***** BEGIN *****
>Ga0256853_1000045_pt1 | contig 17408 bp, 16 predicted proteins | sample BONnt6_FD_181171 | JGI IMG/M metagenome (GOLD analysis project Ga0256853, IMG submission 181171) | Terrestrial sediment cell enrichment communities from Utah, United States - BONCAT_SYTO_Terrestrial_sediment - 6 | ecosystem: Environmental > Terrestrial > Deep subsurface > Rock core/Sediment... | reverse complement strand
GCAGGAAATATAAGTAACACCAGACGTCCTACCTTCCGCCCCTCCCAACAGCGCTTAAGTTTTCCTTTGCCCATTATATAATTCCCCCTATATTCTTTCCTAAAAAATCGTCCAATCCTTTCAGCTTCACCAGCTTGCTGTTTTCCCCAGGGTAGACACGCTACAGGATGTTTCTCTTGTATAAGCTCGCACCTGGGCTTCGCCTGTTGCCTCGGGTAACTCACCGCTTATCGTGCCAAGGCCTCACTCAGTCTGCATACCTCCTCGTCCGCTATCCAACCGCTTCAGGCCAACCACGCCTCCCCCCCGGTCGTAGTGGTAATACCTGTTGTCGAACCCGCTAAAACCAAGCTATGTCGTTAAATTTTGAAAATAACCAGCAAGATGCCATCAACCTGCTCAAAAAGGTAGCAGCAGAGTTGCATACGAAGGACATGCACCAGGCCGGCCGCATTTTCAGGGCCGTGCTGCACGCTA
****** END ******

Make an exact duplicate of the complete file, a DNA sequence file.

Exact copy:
>Ga0256853_1000045_pt1 | contig 17408 bp, 16 predicted proteins | sample BONnt6_FD_181171 | JGI IMG/M metagenome (GOLD analysis project Ga0256853, IMG submission 181171) | Terrestrial sediment cell enrichment communities from Utah, United States - BONCAT_SYTO_Terrestrial_sediment - 6 | ecosystem: Environmental > Terrestrial > Deep subsurface > Rock core/Sediment... | reverse complement strand
GCAGGAAATATAAGTAACACCAGACGTCCTACCTTCCGCCCCTCCCAACAGCGCTTAAGTTTTCCTTTGCCCATTATATAATTCCCCCTATATTCTTTCCTAAAAAATCGTCCAATCCTTTCAGCTTCACCAGCTTGCTGTTTTCCCCAGGGTAGACACGCTACAGGATGTTTCTCTTGTATAAGCTCGCACCTGGGCTTCGCCTGTTGCCTCGGGTAACTCACCGCTTATCGTGCCAAGGCCTCACTCAGTCTGCATACCTCCTCGTCCGCTATCCAACCGCTTCAGGCCAACCACGCCTCCCCCCCGGTCGTAGTGGTAATACCTGTTGTCGAACCCGCTAAAACCAAGCTATGTCGTTAAATTTTGAAAATAACCAGCAAGATGCCATCAACCTGCTCAAAAAGGTAGCAGCAGAGTTGCATACGAAGGACATGCACCAGGCCGGCCGCATTTTCAGGGCCGTGCTGCACGCTA